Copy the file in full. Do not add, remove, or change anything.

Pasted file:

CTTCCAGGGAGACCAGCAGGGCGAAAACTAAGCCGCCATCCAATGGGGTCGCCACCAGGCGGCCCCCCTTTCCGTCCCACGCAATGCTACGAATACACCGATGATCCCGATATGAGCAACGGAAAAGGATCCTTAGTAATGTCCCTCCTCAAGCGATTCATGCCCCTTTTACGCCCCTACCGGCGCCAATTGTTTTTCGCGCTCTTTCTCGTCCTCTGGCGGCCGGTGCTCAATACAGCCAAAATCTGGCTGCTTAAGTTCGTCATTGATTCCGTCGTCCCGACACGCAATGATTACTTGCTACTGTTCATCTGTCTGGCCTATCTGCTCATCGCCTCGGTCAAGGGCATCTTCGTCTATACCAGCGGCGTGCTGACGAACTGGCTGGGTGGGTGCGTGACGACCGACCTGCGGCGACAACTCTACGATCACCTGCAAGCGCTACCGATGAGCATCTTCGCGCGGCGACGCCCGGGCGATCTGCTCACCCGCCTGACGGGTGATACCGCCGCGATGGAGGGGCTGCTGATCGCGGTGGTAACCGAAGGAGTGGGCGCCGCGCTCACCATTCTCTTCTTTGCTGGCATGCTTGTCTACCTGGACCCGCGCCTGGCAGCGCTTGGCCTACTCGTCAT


CTTCCAGGGAGACCAGCAGGGCGAAAACTAAGCCGCCATCCAATGGGGTCGCCACCAGGCGGCCCCCCTTTCCGTCCCACGCAATGCTACGAATACACCGATGATCCCGATATGAGCAACGGAAAAGGATCCTTAGTAATGTCCCTCCTCAAGCGATTCATGCCCCTTTTACGCCCCTACCGGCGCCAATTGTTTTTCGCGCTCTTTCTCGTCCTCTGGCGGCCGGTGCTCAATACAGCCAAAATCTGGCTGCTTAAGTTCGTCATTGATTCCGTCGTCCCGACACGCAATGATTACTTGCTACTGTTCATCTGTCTGGCCTATCTGCTCATCGCCTCGGTCAAGGGCATCTTCGTCTATACCAGCGGCGTGCTGACGAACTGGCTGGGTGGGTGCGTGACGACCGACCTGCGGCGACAACTCTACGATCACCTGCAAGCGCTACCGATGAGCATCTTCGCGCGGCGACGCCCGGGCGATCTGCTCACCCGCCTGACGGGTGATACCGCCGCGATGGAGGGGCTGCTGATCGCGGTGGTAACCGAAGGAGTGGGCGCCGCGCTCACCATTCTCTTCTTTGCTGGCATGCTTGTCTACCTGGACCCGCGCCTGGCAGCGCTTGGCCTACTCGTCAT